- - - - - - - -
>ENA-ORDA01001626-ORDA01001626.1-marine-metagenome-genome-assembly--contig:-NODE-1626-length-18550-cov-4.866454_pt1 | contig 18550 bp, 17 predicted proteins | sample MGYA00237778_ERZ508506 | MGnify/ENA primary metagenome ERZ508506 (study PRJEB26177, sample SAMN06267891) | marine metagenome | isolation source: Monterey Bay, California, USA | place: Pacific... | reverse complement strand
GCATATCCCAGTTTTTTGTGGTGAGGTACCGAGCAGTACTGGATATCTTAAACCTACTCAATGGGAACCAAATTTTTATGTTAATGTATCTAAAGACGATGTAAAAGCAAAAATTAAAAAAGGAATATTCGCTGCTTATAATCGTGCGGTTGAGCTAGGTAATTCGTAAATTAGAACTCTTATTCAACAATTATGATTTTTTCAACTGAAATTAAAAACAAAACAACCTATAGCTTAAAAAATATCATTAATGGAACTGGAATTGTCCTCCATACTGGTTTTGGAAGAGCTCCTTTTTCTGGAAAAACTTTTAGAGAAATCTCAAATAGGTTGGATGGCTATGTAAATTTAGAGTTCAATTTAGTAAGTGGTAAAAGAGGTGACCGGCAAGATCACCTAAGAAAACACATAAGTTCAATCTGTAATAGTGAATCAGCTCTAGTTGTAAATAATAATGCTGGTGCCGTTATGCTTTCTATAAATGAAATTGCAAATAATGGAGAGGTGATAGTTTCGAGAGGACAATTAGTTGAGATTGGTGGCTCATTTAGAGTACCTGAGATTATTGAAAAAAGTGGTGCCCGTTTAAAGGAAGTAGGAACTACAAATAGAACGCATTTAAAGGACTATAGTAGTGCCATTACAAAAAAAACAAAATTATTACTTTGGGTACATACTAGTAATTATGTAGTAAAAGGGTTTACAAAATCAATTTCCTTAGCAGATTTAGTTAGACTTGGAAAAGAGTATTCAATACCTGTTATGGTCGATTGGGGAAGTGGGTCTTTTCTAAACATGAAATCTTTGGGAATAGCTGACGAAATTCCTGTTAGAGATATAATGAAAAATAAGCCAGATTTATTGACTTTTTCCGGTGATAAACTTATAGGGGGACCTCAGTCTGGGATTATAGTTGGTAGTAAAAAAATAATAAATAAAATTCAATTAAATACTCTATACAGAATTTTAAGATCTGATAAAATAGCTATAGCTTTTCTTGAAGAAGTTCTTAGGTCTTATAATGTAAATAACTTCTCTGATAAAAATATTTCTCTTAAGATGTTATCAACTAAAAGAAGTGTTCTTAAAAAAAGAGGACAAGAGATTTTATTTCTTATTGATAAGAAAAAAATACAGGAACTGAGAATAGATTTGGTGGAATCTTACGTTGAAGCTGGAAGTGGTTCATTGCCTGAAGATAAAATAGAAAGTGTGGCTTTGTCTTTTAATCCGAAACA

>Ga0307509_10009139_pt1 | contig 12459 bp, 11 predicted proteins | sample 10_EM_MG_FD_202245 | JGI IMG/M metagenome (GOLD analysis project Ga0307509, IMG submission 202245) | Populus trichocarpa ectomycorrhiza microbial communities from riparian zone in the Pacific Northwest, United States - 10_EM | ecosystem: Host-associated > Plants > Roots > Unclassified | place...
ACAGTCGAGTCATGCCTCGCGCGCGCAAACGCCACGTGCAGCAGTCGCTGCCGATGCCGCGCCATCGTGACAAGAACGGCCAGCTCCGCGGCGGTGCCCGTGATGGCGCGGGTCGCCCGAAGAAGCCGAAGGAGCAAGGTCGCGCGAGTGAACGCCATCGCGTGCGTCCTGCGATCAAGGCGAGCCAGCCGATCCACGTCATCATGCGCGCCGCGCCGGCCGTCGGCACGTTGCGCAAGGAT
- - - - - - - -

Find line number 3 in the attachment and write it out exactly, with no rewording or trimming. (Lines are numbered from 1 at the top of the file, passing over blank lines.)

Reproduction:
>Ga0307509_10009139_pt1 | contig 12459 bp, 11 predicted proteins | sample 10_EM_MG_FD_202245 | JGI IMG/M metagenome (GOLD analysis project Ga0307509, IMG submission 202245) | Populus trichocarpa ectomycorrhiza microbial communities from riparian zone in the Pacific Northwest, United States - 10_EM | ecosystem: Host-associated > Plants > Roots > Unclassified | place...